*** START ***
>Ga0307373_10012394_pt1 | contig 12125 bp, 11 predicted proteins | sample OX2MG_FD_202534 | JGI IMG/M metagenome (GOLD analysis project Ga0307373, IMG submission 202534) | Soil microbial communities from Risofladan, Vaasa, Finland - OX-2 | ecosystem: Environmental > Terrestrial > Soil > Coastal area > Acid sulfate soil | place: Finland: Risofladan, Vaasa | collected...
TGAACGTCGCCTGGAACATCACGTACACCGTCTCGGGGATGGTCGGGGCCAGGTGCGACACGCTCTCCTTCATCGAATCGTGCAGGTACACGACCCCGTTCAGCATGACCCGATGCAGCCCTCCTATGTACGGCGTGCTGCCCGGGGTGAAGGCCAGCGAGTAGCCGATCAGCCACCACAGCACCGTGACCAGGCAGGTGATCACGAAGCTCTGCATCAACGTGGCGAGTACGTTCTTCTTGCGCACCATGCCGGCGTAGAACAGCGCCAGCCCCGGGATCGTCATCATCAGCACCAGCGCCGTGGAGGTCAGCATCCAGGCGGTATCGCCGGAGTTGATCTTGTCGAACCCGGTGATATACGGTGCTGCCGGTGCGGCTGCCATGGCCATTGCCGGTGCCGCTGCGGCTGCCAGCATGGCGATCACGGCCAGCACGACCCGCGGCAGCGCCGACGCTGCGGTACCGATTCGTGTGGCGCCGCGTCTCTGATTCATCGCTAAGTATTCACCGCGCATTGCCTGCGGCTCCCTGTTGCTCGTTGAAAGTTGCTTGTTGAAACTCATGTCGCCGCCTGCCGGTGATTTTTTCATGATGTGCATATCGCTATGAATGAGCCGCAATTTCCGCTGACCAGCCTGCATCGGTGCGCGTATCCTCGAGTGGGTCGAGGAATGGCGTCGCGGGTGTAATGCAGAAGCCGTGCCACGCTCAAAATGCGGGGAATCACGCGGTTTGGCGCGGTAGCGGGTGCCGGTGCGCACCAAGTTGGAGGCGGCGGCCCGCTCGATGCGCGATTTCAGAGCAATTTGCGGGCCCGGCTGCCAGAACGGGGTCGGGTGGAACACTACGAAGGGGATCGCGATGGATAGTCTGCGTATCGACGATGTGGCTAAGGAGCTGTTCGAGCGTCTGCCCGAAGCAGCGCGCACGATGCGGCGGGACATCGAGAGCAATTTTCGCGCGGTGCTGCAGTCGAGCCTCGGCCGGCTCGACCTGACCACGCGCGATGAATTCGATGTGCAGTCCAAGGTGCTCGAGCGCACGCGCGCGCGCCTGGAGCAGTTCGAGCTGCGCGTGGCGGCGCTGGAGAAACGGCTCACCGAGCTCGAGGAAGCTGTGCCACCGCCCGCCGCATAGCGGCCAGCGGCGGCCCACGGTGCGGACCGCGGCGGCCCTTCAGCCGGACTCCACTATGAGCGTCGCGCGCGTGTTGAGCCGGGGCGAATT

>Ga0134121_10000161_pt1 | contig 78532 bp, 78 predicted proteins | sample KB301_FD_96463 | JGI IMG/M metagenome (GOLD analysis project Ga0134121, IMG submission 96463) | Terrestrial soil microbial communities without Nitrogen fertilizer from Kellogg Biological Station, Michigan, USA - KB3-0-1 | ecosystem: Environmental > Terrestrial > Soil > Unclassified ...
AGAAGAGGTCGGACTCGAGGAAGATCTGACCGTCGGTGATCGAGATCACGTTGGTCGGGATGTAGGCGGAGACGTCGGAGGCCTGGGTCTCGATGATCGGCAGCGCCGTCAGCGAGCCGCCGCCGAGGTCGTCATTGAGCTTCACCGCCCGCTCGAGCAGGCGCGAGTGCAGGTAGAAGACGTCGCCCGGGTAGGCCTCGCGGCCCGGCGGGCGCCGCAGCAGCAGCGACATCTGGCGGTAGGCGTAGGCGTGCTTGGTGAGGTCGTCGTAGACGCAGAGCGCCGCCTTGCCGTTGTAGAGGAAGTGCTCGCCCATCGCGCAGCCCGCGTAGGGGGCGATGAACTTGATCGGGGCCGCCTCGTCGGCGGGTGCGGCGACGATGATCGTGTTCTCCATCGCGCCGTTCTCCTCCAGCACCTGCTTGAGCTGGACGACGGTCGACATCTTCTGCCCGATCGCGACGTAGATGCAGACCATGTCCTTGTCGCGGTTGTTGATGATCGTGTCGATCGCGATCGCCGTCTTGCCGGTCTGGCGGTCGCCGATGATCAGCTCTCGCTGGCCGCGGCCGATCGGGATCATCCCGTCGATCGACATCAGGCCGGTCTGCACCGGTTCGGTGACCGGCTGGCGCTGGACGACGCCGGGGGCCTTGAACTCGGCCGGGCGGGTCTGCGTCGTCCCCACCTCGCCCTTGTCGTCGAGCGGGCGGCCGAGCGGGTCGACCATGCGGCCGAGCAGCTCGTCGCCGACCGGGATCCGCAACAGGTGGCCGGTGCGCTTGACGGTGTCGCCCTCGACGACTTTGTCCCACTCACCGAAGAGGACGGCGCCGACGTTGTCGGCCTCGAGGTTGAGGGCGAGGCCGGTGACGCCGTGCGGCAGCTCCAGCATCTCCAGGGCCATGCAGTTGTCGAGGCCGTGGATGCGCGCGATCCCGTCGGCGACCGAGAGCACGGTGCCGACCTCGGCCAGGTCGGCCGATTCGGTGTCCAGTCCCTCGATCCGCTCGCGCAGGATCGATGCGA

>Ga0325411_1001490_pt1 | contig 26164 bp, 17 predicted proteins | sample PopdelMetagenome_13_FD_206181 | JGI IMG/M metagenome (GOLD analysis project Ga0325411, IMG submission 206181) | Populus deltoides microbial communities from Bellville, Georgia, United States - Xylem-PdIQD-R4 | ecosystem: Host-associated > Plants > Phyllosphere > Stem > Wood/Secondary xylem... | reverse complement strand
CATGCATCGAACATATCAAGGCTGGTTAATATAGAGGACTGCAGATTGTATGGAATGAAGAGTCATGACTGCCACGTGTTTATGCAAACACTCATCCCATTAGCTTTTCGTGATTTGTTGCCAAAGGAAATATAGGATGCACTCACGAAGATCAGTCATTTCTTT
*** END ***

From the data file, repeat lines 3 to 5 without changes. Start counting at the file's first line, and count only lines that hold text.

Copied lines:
>Ga0134121_10000161_pt1 | contig 78532 bp, 78 predicted proteins | sample KB301_FD_96463 | JGI IMG/M metagenome (GOLD analysis project Ga0134121, IMG submission 96463) | Terrestrial soil microbial communities without Nitrogen fertilizer from Kellogg Biological Station, Michigan, USA - KB3-0-1 | ecosystem: Environmental > Terrestrial > Soil > Unclassified ...
AGAAGAGGTCGGACTCGAGGAAGATCTGACCGTCGGTGATCGAGATCACGTTGGTCGGGATGTAGGCGGAGACGTCGGAGGCCTGGGTCTCGATGATCGGCAGCGCCGTCAGCGAGCCGCCGCCGAGGTCGTCATTGAGCTTCACCGCCCGCTCGAGCAGGCGCGAGTGCAGGTAGAAGACGTCGCCCGGGTAGGCCTCGCGGCCCGGCGGGCGCCGCAGCAGCAGCGACATCTGGCGGTAGGCGTAGGCGTGCTTGGTGAGGTCGTCGTAGACGCAGAGCGCCGCCTTGCCGTTGTAGAGGAAGTGCTCGCCCATCGCGCAGCCCGCGTAGGGGGCGATGAACTTGATCGGGGCCGCCTCGTCGGCGGGTGCGGCGACGATGATCGTGTTCTCCATCGCGCCGTTCTCCTCCAGCACCTGCTTGAGCTGGACGACGGTCGACATCTTCTGCCCGATCGCGACGTAGATGCAGACCATGTCCTTGTCGCGGTTGTTGATGATCGTGTCGATCGCGATCGCCGTCTTGCCGGTCTGGCGGTCGCCGATGATCAGCTCTCGCTGGCCGCGGCCGATCGGGATCATCCCGTCGATCGACATCAGGCCGGTCTGCACCGGTTCGGTGACCGGCTGGCGCTGGACGACGCCGGGGGCCTTGAACTCGGCCGGGCGGGTCTGCGTCGTCCCCACCTCGCCCTTGTCGTCGAGCGGGCGGCCGAGCGGGTCGACCATGCGGCCGAGCAGCTCGTCGCCGACCGGGATCCGCAACAGGTGGCCGGTGCGCTTGACGGTGTCGCCCTCGACGACTTTGTCCCACTCACCGAAGAGGACGGCGCCGACGTTGTCGGCCTCGAGGTTGAGGGCGAGGCCGGTGACGCCGTGCGGCAGCTCCAGCATCTCCAGGGCCATGCAGTTGTCGAGGCCGTGGATGCGCGCGATCCCGTCGGCGACCGAGAGCACGGTGCCGACCTCGGCCAGGTCGGCCGATTCGGTGTCCAGTCCCTCGATCCGCTCGCGCAGGATCGATGCGA

>Ga0325411_1001490_pt1 | contig 26164 bp, 17 predicted proteins | sample PopdelMetagenome_13_FD_206181 | JGI IMG/M metagenome (GOLD analysis project Ga0325411, IMG submission 206181) | Populus deltoides microbial communities from Bellville, Georgia, United States - Xylem-PdIQD-R4 | ecosystem: Host-associated > Plants > Phyllosphere > Stem > Wood/Secondary xylem... | reverse complement strand